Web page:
Killington, VT – More than 30 blind and visually impaired athletes from across the country will learn to ski or learn to race with Vermont Adaptive Ski and Sports this weekend at the 10th anniversary of the United States Association of Blind Athletes (USABA) Winter Ski Festival at Pico Mountain in Vermont.
For 10 years, USABA and Vermont Adaptive have worked together to coordinate an event where Americans who are blind and visually impaired can participate in Alpine skiing, snowboarding and Nordic skiing. The event continues to be the largest annual gathering of skiers in the United States who are blind and visually impaired.
Participants will ski at Pico Mountain on Saturday and Sunday with an option to practice Nordic skiing or snowshoeing on Sunday at Mountain Meadows Cross Country Ski Area. On Saturday, participants can practice with Vermont Adaptive’s auditory rifle system, the same system used for competition in Nordic Combined in the Paralympics. On Sunday, Nordic skiers can put their lesson into action while on skis.
Vermont Adaptive’s team of instructors will work with attendees to learn to ski or improve skills. Many participants are returning and will have the same volunteer instructors as in past years.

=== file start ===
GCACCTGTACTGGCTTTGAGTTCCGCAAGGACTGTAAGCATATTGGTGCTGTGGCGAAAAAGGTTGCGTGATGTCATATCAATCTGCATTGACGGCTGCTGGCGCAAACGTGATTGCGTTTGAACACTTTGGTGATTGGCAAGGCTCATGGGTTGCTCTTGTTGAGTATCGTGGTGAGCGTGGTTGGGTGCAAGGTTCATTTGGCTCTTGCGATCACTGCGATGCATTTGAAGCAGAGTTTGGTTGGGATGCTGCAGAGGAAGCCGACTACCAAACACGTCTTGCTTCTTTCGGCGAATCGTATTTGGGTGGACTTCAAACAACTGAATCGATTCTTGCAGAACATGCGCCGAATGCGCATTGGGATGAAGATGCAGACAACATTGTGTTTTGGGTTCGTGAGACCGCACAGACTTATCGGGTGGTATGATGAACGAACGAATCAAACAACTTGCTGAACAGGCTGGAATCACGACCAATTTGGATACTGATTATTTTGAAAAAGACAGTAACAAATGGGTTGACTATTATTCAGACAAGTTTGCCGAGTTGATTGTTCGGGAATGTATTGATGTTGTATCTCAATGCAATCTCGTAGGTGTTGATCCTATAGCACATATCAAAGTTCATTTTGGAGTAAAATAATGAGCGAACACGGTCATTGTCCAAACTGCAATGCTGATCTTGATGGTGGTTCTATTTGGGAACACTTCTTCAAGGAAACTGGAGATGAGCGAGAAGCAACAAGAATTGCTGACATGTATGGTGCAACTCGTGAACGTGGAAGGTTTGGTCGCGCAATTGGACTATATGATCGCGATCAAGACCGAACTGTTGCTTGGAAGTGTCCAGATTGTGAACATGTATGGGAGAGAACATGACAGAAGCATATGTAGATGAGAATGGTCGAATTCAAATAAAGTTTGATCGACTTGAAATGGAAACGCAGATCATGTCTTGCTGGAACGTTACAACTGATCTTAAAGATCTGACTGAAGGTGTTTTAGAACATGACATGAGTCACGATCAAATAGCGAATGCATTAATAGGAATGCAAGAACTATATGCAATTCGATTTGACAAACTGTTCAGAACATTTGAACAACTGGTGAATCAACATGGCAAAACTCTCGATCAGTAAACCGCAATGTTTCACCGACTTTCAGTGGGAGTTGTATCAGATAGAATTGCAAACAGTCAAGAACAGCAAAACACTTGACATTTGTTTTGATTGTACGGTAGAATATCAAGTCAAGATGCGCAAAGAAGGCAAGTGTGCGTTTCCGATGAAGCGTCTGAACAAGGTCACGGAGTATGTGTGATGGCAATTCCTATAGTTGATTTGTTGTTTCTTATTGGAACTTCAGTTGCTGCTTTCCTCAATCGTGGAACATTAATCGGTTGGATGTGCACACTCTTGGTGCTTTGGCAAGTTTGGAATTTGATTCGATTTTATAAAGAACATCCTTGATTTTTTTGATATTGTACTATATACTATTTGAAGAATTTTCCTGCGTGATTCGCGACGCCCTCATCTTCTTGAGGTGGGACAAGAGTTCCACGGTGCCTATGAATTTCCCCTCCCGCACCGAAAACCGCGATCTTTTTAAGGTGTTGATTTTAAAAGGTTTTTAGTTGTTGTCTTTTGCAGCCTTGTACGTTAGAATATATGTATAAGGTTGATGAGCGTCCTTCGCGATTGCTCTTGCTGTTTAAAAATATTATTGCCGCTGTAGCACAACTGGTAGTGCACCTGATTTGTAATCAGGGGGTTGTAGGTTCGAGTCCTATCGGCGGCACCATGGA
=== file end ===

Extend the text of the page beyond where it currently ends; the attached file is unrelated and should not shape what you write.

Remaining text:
This year, more than 30 participants, including eight military veterans will attend. In some cases, participants will be attending this ski camp as their first time skiing without sight. More than 100 people will be in attendance for the weekend, including volunteer instructors, participants, family members, and friends.
Fort Myers Beach, Fla. resident Nathaniel “Nate” Gorham is legally blind. Serving in the U.S. Army as 1LT, Military Police, since 2006, Gorham retired after doctors discovered he was suffering from progressive cone dystrophy, which leads to reduced visual acuity, central vision and photophobia. “I enjoy the challenge running provides me, and the feeling of accomplishment when my run is complete,” said Gorham. But he’s trying a new sport this month: skiing.
Sixteen-year-old Austin Shepard, of Ann Arbor, Mich., says “I enjoy the thrill of the mountain beneath my skis and the new places I have the privilege of exploring. I’m coming to Vermont because I’m looking forward to trying something a little different.”
In 2006, Army Sergeant Monaca Gilmore, of Rocky Mount, N.C., sustained injuries from the blast of an IED in Iraq. When she returned home, Gilmore underwent brain surgery to fix the fluid that was building in her brain. Unfortunately, her optic nerve had already been permanently damaged and the vision loss she now experienced was irreversible.
Other participants hail from New York, North Carolina, New Hampshire, Mississippi, Ohio, Massachusetts, Florida, Maryland, Georgia, Virginia, Colorado, and various Vermont locations.
In addition to skiing and winter activities, the festival includes a Friday night welcome party, a Saturday night banquet and dinner as a group on Sunday.